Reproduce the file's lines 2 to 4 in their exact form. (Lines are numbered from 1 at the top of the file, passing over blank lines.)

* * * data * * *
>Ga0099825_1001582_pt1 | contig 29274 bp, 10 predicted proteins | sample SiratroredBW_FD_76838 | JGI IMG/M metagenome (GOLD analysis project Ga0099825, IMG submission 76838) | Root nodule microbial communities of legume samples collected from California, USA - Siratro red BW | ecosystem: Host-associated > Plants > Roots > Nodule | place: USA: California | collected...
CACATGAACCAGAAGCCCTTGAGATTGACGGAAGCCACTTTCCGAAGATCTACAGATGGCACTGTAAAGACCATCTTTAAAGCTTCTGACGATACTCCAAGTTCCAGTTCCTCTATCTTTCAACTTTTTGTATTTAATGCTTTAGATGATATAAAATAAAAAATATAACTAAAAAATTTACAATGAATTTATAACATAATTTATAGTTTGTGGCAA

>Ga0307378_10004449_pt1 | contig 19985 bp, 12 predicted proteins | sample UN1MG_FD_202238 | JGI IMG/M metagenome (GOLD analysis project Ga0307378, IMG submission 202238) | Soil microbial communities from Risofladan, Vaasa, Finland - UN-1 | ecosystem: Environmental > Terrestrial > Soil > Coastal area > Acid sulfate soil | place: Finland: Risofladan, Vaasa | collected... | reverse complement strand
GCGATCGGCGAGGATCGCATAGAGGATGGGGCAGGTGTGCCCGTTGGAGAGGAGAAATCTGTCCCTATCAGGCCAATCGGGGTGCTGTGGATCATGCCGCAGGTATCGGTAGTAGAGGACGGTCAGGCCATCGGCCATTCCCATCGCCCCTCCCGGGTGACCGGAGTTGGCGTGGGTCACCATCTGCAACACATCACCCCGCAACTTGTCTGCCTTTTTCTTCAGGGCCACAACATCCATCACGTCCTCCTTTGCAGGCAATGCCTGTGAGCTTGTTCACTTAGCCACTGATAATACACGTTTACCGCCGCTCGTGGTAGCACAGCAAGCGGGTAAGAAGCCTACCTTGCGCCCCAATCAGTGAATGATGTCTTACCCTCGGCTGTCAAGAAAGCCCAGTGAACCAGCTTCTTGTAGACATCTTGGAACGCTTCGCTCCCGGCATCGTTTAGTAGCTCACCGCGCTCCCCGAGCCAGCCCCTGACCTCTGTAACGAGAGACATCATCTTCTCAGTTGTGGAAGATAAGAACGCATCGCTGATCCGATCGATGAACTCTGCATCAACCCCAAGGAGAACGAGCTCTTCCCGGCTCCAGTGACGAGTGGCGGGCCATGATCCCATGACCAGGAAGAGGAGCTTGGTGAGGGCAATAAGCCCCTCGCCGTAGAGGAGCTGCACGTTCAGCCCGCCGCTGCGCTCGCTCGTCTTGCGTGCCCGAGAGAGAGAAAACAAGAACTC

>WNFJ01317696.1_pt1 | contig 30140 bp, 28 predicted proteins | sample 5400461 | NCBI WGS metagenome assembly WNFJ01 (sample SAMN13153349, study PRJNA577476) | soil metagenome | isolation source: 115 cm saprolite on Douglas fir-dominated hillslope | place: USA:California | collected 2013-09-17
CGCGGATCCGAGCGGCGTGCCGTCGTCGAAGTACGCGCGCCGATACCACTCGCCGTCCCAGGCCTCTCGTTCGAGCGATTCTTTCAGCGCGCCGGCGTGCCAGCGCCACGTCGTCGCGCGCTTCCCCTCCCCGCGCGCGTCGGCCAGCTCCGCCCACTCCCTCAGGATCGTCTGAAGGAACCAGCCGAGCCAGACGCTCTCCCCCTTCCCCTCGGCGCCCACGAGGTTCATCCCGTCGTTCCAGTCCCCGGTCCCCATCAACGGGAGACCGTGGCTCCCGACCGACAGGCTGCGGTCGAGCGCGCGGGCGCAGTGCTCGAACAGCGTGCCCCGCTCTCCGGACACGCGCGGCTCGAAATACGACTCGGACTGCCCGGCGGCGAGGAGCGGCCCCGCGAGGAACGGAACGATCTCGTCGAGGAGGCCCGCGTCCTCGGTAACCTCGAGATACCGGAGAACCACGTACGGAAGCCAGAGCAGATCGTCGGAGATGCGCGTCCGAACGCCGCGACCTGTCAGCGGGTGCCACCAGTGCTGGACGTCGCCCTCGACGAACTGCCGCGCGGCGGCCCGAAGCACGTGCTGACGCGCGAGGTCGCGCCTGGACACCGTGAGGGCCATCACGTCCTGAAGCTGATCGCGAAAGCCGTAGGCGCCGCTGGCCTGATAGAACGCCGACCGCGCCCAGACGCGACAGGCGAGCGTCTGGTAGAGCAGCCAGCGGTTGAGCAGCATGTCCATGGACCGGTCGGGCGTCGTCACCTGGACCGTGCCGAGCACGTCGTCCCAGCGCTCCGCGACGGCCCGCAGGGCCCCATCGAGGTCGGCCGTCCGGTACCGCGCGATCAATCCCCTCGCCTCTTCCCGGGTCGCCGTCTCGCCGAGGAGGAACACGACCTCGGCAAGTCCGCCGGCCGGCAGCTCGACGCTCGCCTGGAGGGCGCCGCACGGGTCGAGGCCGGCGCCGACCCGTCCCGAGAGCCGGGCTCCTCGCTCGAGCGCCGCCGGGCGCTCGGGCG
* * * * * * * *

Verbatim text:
CACATGAACCAGAAGCCCTTGAGATTGACGGAAGCCACTTTCCGAAGATCTACAGATGGCACTGTAAAGACCATCTTTAAAGCTTCTGACGATACTCCAAGTTCCAGTTCCTCTATCTTTCAACTTTTTGTATTTAATGCTTTAGATGATATAAAATAAAAAATATAACTAAAAAATTTACAATGAATTTATAACATAATTTATAGTTTGTGGCAA

>Ga0307378_10004449_pt1 | contig 19985 bp, 12 predicted proteins | sample UN1MG_FD_202238 | JGI IMG/M metagenome (GOLD analysis project Ga0307378, IMG submission 202238) | Soil microbial communities from Risofladan, Vaasa, Finland - UN-1 | ecosystem: Environmental > Terrestrial > Soil > Coastal area > Acid sulfate soil | place: Finland: Risofladan, Vaasa | collected... | reverse complement strand
GCGATCGGCGAGGATCGCATAGAGGATGGGGCAGGTGTGCCCGTTGGAGAGGAGAAATCTGTCCCTATCAGGCCAATCGGGGTGCTGTGGATCATGCCGCAGGTATCGGTAGTAGAGGACGGTCAGGCCATCGGCCATTCCCATCGCCCCTCCCGGGTGACCGGAGTTGGCGTGGGTCACCATCTGCAACACATCACCCCGCAACTTGTCTGCCTTTTTCTTCAGGGCCACAACATCCATCACGTCCTCCTTTGCAGGCAATGCCTGTGAGCTTGTTCACTTAGCCACTGATAATACACGTTTACCGCCGCTCGTGGTAGCACAGCAAGCGGGTAAGAAGCCTACCTTGCGCCCCAATCAGTGAATGATGTCTTACCCTCGGCTGTCAAGAAAGCCCAGTGAACCAGCTTCTTGTAGACATCTTGGAACGCTTCGCTCCCGGCATCGTTTAGTAGCTCACCGCGCTCCCCGAGCCAGCCCCTGACCTCTGTAACGAGAGACATCATCTTCTCAGTTGTGGAAGATAAGAACGCATCGCTGATCCGATCGATGAACTCTGCATCAACCCCAAGGAGAACGAGCTCTTCCCGGCTCCAGTGACGAGTGGCGGGCCATGATCCCATGACCAGGAAGAGGAGCTTGGTGAGGGCAATAAGCCCCTCGCCGTAGAGGAGCTGCACGTTCAGCCCGCCGCTGCGCTCGCTCGTCTTGCGTGCCCGAGAGAGAGAAAACAAGAACTC